Metrics for Internal Service providers
post # 201 — September 28, 2006 — a Managing post
Ted Harro, a regular participant in the conversations on this blog, has submitted this topic for us to react to (These are Ted’s words):
Many people serve as internal consultants or advisors. The more they act with the same intensity as outside providers, the more value they will bring to their company, the better they will get, and the more fun they should have.
Internal consulting is a bit different from being an external consultant. You have a very limited market, and you canâ€™t fire your clients. Since prophets are rarely celebrated in their own land, you are positioned differently with your â€˜clients,â€™ and must engage with them differently
One of the challenges is figuring out the right metrics to use in monitoring and managing internal consulting groups (or any other staff advisors.)
A few obvious metrics used by outside providers still apply to in-house providers: client satisfaction (post-engagement surveys, internal referrals) and staff (employee satisfaction surveys, skill development monitoring)
You could also try to monitor â€œmarket positioningâ€ – share of core capability work done in-house, share of overall capability work â€˜under managementâ€™ (for example, acting as a broker for outside resources, such as the in-house legal department managing the outside law firm providers.)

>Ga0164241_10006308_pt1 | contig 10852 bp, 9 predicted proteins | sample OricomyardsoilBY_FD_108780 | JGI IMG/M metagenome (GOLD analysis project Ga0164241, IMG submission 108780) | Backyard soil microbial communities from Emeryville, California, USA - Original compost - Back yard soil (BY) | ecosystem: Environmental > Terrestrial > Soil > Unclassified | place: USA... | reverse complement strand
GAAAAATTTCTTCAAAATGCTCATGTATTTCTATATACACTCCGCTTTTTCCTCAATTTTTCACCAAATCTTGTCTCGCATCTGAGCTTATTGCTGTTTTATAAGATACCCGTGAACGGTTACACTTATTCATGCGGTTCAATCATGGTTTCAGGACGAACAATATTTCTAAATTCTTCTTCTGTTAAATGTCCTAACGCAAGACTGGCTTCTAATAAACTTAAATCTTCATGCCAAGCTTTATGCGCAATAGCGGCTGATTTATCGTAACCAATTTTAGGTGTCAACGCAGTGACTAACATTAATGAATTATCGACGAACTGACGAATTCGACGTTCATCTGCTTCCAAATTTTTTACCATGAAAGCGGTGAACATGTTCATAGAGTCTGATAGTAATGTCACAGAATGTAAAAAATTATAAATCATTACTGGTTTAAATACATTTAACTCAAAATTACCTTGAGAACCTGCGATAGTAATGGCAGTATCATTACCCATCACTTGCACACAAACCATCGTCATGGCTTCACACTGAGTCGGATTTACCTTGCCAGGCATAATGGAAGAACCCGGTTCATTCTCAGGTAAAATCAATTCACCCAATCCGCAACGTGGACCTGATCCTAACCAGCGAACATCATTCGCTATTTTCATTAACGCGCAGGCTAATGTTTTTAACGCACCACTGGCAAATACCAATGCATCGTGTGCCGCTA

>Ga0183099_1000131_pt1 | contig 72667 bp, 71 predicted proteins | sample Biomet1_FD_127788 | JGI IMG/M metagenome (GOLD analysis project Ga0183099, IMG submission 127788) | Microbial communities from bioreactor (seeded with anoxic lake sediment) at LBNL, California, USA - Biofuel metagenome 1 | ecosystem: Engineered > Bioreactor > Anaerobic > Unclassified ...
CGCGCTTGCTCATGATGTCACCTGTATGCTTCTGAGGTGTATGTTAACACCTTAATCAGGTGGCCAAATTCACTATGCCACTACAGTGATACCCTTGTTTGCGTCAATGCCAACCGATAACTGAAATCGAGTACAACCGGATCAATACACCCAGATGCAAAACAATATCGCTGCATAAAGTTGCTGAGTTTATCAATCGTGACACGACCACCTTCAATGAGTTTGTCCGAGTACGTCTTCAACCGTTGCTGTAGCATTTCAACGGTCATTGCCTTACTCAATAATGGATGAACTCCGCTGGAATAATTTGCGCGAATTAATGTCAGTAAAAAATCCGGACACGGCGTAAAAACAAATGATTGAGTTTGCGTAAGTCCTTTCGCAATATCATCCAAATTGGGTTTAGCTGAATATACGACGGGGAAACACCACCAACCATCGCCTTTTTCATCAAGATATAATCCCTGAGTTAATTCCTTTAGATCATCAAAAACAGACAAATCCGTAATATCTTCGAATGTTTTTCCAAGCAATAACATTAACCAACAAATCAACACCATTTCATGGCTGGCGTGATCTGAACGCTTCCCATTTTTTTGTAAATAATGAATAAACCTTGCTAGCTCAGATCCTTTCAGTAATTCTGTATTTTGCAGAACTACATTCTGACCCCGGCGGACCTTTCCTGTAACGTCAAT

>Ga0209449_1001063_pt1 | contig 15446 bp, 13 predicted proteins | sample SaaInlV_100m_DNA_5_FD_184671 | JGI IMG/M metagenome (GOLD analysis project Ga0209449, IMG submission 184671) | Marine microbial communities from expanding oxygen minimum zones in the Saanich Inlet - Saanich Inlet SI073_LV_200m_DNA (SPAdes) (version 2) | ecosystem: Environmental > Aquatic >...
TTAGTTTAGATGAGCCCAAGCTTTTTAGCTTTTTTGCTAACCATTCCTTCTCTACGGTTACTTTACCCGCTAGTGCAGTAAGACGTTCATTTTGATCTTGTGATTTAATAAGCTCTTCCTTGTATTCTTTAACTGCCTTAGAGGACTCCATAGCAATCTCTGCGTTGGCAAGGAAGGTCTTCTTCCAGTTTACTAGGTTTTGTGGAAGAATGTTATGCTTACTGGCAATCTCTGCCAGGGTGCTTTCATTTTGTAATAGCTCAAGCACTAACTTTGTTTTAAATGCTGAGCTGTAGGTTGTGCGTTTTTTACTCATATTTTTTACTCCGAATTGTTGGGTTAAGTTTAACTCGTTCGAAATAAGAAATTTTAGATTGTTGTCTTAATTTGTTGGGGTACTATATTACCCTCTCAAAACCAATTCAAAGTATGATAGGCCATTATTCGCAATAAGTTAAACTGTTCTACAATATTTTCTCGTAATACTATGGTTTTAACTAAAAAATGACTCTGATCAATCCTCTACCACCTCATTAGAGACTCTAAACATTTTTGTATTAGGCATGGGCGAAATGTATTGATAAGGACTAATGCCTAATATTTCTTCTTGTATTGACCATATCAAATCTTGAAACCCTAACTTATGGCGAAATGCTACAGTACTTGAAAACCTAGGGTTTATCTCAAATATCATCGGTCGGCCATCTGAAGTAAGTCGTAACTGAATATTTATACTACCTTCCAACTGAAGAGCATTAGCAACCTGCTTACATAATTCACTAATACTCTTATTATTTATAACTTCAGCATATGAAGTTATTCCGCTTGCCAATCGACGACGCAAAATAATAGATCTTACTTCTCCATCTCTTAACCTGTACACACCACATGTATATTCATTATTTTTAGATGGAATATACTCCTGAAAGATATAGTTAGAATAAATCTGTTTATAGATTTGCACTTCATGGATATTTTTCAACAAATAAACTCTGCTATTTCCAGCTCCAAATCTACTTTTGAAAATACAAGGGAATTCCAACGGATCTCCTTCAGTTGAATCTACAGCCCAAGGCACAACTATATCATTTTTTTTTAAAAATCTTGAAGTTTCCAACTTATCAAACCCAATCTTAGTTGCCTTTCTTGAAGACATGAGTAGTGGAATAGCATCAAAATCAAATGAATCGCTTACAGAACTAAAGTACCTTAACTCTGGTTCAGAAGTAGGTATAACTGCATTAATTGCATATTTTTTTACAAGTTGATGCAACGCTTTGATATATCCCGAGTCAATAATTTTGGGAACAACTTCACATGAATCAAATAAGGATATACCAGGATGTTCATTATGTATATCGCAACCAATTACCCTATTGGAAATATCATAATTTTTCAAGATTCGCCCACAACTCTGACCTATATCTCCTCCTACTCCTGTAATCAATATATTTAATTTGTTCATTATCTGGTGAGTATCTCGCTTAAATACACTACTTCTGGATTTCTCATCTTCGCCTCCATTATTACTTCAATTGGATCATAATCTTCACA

The most difficult area is financial performance. Most internal groups are cost centers. Few companies still use â€œinternal pricing and bill-backâ€ systems anymore because it turned into an administrative nightmare.
A few initial thoughts:
Measuring the utilization of in-house staff (hours engaged/people hours available) still works, though it is a hygiene measure and does not describe effectiveness.
Leverage could work (ratio of total people to senior practitioners, defined by credentials and pay grade)
It would be tough to use a margin measure. I suppose you could do a ratio of overhead cost to employee cost.
Rates are the real question. If in the outside world rates are the market’s perception of your unique value, how do you do that in the inside world? Overall department budget? ROI/hours invested?
(but ROI can be a tricky number for a lot of internal consultants)?
Clearly, if it could be measured, â€˜valueâ€™ is the ultimate measure for internal consultants.
In many firms, internal groups generally track it by how much budget they get, but this seems incomplete to me somehow.
(End of Ted’s Question)
Ted has posed so many questions that Iâ€™m going to â€˜hold my fireâ€™ until all of you have the chance to jump in. (Also, Iâ€™m traveling in Europe and I’m a bit jet-lagged!)
However, I would extend the challenge by pointing out that, in these days of outsourcing, internal groups probably will need to develop metrics that are at least part-way comparable to those being used by the outside providers pitching your management for YOUR job!
So, what metrics are used where you work to measure internal consulting / advisory / staff work?